# I can construct DFA for $a^{3n+1}$ but pumping lemma says it is not regular

Recently I stumbled across this language $L=\{a^{n}a^{{(n + 1)}^2-n^2} \in \Sigma^* \mid n\geq 0\}$ that I can rewrite as $a^{3n + 1}$.

So I applied the pumping lemma to see if it is non regular, and I get:

• given a pumping length p I should have a string $z\in L$ such that $\mid z \mid \ge p$
• I choose $z=a^pa^pa^pa$ such that $z\in L$ and $\mid z \mid = (3p + 1)\ge p$
• now I can slipt the string in 3 parts, $z=uvw$ with $u=a^{p-1}, v=a,w=a^{2p}a$ and it satisfies the two following conditions of the lemma $\mid uv \mid \leq p$ and $\mid v \mid > 0$
• then given $z = uv^iw$, if I pump $v$ I see that $z \notin L$ because if for example I choose $i=2$ than $\mid z \mid = (p-1)+i+2p+1=3p+2 \geq 3p+1$

So $z \notin L$ and it means that $L$ is not regular, but I noticed that I can construct a DFA that accepts this language: So now I'm really confused. Probably I'm applying the pumping lemma in the wrong way but I don't understand where.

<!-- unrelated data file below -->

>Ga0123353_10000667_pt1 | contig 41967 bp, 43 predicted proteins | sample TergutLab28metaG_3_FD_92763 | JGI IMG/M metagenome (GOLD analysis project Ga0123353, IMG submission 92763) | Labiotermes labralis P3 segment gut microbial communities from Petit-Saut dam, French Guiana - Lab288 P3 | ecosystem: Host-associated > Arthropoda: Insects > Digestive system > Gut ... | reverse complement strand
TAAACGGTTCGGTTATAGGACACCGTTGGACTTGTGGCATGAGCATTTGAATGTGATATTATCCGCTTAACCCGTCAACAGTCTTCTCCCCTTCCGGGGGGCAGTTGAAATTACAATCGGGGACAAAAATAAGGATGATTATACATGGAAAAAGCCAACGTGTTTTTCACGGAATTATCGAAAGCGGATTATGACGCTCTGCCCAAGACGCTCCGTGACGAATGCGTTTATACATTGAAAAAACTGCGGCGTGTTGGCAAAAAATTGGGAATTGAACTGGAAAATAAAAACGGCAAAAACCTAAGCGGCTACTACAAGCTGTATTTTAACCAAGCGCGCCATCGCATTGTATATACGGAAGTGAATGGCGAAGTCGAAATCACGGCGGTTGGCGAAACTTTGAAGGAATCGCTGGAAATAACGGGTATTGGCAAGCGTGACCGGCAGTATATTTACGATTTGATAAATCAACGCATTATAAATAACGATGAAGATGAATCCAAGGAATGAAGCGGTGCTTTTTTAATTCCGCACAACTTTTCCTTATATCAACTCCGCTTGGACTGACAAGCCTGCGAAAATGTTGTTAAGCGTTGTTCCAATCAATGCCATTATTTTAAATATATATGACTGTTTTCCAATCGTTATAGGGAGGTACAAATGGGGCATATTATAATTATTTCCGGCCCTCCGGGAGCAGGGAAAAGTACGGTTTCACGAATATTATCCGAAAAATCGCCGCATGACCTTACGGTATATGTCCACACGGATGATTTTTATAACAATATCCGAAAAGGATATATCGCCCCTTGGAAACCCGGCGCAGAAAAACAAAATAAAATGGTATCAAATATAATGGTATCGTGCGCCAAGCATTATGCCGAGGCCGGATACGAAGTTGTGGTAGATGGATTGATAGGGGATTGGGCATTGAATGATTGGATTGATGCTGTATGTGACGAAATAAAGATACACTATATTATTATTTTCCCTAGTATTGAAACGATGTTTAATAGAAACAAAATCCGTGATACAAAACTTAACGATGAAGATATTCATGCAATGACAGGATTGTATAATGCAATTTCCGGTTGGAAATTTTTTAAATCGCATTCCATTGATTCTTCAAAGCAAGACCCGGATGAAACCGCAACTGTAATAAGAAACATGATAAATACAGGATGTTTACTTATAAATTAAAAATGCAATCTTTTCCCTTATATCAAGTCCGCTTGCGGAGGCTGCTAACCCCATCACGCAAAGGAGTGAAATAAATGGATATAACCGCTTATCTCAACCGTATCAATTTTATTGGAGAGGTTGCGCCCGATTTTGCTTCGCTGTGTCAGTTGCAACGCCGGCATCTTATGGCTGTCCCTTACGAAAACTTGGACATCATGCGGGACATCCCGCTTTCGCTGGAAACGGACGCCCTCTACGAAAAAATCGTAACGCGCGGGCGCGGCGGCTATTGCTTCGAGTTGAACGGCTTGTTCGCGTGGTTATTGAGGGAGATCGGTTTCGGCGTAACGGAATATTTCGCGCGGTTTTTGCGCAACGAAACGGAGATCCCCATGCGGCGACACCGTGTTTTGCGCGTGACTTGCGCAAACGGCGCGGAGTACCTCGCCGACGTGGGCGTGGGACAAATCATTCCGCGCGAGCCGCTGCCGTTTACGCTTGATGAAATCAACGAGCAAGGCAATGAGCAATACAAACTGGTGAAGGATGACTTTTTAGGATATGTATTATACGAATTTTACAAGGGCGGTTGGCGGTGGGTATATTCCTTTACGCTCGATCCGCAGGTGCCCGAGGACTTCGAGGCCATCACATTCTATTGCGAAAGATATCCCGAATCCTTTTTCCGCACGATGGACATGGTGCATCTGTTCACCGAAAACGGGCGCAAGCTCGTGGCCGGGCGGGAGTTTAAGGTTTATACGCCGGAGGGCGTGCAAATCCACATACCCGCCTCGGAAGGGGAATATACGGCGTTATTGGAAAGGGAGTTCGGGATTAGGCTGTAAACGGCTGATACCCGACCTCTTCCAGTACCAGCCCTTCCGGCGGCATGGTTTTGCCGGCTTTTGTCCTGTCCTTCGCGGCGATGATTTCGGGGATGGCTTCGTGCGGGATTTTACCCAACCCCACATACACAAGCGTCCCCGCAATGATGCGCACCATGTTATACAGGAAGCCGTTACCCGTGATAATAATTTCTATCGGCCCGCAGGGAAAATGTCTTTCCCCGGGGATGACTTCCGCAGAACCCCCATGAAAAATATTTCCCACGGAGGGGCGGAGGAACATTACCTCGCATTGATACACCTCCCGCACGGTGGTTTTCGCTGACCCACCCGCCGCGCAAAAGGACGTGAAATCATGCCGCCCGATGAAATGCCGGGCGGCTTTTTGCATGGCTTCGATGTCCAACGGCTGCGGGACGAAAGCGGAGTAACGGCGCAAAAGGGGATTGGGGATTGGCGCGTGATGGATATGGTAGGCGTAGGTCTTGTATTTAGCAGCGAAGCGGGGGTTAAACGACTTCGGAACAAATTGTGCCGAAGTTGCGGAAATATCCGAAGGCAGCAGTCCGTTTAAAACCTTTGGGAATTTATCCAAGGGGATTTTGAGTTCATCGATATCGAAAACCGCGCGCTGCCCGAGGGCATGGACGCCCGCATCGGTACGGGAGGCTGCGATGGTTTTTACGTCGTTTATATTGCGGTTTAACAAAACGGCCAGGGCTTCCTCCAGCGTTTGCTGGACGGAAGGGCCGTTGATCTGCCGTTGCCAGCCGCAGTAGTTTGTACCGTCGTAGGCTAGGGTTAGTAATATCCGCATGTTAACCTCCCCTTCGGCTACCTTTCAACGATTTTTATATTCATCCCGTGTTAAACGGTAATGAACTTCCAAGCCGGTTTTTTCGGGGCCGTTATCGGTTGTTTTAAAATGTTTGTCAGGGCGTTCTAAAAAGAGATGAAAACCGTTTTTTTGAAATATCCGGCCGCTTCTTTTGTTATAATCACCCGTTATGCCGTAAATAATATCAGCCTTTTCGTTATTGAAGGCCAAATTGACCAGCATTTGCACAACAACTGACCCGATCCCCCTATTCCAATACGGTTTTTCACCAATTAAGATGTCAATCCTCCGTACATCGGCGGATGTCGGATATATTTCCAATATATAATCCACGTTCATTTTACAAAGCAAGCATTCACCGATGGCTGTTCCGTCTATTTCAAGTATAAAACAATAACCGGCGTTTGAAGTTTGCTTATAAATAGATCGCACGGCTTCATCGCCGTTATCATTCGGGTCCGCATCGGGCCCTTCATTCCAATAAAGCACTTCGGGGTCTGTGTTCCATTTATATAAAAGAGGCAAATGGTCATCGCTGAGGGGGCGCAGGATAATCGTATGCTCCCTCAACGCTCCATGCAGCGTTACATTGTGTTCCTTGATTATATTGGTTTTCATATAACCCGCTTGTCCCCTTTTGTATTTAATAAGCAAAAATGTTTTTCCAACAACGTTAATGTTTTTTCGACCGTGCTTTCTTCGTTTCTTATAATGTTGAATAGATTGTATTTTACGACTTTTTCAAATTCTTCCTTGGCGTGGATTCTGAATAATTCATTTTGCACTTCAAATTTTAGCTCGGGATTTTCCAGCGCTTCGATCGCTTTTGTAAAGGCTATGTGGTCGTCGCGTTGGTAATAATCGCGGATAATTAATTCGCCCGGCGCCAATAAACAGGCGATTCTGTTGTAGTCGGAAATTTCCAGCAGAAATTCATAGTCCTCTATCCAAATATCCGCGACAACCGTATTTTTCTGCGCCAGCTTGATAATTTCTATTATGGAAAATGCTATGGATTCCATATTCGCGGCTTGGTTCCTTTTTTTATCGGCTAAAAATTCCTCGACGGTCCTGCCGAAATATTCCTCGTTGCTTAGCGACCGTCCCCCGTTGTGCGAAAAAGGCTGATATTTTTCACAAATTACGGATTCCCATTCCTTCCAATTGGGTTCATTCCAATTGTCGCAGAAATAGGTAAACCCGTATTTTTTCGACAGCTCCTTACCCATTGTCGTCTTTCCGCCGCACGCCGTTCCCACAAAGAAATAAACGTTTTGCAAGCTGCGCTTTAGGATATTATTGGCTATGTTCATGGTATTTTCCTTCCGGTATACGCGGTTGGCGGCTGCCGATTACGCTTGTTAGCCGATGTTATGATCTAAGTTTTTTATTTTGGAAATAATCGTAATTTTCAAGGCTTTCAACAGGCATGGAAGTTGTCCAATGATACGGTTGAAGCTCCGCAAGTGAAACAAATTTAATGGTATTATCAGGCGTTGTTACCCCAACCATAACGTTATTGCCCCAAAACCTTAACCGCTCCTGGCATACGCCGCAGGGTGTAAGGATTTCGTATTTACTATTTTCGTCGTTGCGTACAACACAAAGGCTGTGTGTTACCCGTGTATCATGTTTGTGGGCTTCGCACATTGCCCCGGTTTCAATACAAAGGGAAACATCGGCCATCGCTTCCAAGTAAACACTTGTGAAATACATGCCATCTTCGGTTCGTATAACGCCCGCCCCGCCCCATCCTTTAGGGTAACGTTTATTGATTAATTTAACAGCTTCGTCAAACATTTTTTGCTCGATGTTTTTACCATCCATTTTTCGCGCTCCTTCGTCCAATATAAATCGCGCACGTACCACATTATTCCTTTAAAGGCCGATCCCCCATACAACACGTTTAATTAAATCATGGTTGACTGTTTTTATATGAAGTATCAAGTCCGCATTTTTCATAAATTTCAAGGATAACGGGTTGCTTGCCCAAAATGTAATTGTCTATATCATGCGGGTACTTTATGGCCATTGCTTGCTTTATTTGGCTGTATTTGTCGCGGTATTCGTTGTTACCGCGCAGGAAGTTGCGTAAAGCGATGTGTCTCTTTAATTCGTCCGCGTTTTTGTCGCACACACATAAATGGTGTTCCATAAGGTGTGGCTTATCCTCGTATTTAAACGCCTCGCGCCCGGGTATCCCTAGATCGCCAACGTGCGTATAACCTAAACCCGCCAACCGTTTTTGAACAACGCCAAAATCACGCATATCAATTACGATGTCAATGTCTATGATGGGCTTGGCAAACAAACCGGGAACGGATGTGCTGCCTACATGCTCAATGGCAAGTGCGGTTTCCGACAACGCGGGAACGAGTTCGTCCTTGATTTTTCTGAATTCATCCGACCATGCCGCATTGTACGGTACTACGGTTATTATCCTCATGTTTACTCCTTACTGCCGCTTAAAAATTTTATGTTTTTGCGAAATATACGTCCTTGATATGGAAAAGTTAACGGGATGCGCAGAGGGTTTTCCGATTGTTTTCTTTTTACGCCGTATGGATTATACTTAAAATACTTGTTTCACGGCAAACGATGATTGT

## UPDATE

Now, thanks to all of you, I think I understood my mistake. So to prove that a language is not regular I have to show that every decomposition fails to satisfy the pumping condition for some pumping number $i$. But in this case there is a decomposition that satisfies the pumping condition so I can't prove that the language is regular (but we know it is regular because we can construct a DFA that accepts it).

• This is a classic mixup. The pumping lemma states that there exists a decomposition of long enough words $w\in L$ to $w=xyz$ such that $xy^iz\in L$ for all $i$. In your case, choosing $y=aaa$ works, the pumping lemma does not state that every decomposition works. – Ariel Jun 3 '18 at 12:38
• Ok, but now I'm confused on how to decompose the string. If I want to prove that a language is not regular, shoudn't I choose a decomposition that belongs to the language and pump it with an arbitrary $i$ such that the pumped string doesn't belong anymore to the language? – tokenizer Jun 3 '18 at 13:06
• No you have to show that every decomposition fails to satisfy the the pumping condition for some pumping number $i$ if you want to show that a language is not regular. – ttnick Jun 3 '18 at 13:43

On the other hand, if we suppose $x = a$ and $y = a^{3}$ and $z = 3n-4$ we can say $xy^nz$ is in $L$ for all $n\geq1$ ($p = 4$). Hence, we can't proof $L$ is not regular by pumping lemma.
• But with your decomposition $\mid xy \mid \nleq p$ – tokenizer Jun 3 '18 at 14:56
• @tokenizer it is corrected. there exists a $p$ such that ... – OmG Jun 3 '18 at 15:05